With moments to go, 14-year-old Elena Marchesan admits to having some pre-needle jitters.
“I’m not great with them,” said the Esquimalt High School student. “They make me really nervous, but I really care about this, like, I know it’s for the best.”
Also, it’s a day that’ll get her closer to returning to her happy place — performing on stage.
“I am so into theatre, it’s my whole life,” said Marchesan, prior to entering the Eagle Ridge Community Centre which has been converted into a COVID-19 vaccine site.
So when the provincial government recently announced 12- to 17-year-olds have become eligible to register for the COVID vaccine, Marchesan eagerly took her cue.
“The first day the announcement came out, that they could register, she registered and then she got her email and did her own booking,” said Diana Moffat, Elena’s mother.
Also in line at Eagle Ridge today was 15-year-old Jake Westhaver, who didn’t think twice when asked what he’s missed most over the past 14 months.
“Hockey, playing games,” said Westhaver, who’s been limited to physical distanced practices for well over a year.
The Victoria Admirals forward says he looks forward to hockey tournaments and hanging out with friends, but understands receiving the vaccine is about the big picture.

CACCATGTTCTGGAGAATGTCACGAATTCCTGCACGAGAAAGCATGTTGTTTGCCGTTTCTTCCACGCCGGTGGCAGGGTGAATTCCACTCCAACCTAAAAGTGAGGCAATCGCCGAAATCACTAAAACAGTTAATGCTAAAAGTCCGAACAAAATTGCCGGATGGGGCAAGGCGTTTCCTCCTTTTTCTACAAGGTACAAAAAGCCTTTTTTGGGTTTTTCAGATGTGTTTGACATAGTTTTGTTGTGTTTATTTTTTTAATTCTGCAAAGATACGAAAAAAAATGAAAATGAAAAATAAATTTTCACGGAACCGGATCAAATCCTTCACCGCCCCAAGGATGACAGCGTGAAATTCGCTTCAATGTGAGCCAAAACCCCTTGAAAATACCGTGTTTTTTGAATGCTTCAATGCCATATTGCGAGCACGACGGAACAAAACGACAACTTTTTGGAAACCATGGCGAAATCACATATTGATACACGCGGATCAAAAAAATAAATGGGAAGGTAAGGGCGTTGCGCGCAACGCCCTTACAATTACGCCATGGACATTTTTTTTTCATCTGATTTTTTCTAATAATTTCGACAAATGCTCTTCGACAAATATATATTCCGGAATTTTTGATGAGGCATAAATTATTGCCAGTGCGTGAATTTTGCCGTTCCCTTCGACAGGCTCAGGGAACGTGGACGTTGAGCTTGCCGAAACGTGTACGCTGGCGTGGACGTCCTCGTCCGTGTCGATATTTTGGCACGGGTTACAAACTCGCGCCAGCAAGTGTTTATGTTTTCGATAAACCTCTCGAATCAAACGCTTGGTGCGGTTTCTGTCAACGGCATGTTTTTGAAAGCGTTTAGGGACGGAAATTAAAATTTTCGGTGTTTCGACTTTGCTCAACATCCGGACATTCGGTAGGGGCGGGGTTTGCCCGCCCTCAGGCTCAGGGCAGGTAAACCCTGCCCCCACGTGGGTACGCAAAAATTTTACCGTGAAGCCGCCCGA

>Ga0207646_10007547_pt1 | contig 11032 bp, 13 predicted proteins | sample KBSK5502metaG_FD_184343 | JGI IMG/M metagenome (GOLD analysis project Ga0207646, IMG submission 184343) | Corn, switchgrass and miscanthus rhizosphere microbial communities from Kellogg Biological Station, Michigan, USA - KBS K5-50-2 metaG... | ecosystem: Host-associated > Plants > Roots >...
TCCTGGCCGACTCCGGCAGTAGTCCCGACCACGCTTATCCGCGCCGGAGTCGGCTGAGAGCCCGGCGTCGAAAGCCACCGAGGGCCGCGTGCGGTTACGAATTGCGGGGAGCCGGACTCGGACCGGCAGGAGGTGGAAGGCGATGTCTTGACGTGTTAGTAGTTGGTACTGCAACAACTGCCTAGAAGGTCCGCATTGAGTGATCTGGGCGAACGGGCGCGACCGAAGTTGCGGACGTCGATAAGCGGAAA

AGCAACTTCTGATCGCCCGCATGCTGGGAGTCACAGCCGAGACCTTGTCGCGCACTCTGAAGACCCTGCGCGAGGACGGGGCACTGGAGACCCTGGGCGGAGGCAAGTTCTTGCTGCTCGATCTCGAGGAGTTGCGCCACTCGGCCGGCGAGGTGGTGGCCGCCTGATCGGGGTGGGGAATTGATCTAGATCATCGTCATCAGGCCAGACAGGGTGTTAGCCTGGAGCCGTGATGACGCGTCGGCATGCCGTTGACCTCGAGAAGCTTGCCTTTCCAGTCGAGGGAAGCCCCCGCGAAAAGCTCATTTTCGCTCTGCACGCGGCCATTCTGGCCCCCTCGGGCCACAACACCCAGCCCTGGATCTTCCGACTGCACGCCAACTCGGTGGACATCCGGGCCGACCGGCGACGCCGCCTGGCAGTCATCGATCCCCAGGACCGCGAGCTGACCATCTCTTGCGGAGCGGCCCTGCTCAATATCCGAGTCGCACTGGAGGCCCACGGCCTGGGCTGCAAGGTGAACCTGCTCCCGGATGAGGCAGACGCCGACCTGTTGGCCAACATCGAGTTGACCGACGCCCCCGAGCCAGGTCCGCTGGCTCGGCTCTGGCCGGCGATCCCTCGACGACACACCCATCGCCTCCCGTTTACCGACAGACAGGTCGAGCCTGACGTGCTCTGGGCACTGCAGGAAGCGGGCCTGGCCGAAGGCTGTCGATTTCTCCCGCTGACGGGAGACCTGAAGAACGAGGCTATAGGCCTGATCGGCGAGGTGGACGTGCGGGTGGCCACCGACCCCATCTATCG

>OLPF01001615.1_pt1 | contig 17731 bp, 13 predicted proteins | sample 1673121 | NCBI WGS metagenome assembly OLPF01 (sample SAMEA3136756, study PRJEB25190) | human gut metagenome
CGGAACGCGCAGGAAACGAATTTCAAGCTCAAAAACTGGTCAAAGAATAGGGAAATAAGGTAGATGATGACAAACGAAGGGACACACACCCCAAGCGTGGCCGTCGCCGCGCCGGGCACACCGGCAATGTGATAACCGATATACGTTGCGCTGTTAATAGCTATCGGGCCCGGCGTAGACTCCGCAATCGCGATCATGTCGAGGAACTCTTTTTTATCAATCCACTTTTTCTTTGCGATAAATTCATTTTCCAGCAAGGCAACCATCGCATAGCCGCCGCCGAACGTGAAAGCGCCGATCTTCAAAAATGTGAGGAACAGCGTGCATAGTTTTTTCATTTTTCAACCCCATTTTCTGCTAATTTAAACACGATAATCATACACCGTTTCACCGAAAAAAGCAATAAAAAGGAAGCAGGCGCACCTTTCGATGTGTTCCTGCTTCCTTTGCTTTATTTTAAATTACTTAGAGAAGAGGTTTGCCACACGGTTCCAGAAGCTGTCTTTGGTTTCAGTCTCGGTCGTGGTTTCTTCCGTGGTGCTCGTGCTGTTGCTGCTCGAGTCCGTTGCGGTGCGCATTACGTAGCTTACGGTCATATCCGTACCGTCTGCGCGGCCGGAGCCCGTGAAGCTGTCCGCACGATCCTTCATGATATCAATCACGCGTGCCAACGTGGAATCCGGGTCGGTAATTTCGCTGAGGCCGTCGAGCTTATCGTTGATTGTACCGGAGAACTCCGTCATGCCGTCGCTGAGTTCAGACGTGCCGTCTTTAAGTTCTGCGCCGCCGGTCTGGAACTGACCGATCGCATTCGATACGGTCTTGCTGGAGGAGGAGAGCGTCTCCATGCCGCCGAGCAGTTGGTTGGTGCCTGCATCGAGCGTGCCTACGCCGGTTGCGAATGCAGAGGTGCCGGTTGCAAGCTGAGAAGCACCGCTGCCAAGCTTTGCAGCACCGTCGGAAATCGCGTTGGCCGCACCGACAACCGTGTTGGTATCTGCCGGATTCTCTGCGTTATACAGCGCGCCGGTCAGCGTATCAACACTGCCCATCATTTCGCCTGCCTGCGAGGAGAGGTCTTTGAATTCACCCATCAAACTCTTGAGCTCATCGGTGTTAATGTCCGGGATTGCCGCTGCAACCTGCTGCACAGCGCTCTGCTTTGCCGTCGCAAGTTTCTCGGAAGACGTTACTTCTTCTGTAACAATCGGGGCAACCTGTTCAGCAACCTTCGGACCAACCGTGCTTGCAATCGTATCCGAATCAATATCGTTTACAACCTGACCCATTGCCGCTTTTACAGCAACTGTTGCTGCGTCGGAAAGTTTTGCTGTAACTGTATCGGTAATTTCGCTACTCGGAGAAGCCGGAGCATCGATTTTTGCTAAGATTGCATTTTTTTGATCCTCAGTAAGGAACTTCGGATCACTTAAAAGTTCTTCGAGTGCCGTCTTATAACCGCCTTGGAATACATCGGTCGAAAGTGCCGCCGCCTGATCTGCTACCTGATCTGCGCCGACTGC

“So I can do my part to sort of help the world get back to normal,” said Westhaver.
And as Elena braces for impact, she feels much more than the prick of the needle.
“One of my friends had a very close family member get, like, severely effected by this [COVID-19] and I think until that moment I didn’t realize quite how big it was,” said Marchesan. “So it’s important to me to keep the people that we love safe.”
So with dose one of two complete, what’s the vaccine verdict?
“Barely even noticed it,” said Westhaver.
“It’s definitely a weight off my shoulders that I’ve been carrying for a little too long and a little too hard,” said Marchesan.
After a little over a year of uncertainty, for Jake and Elena, it takes just a few seconds for a little relief.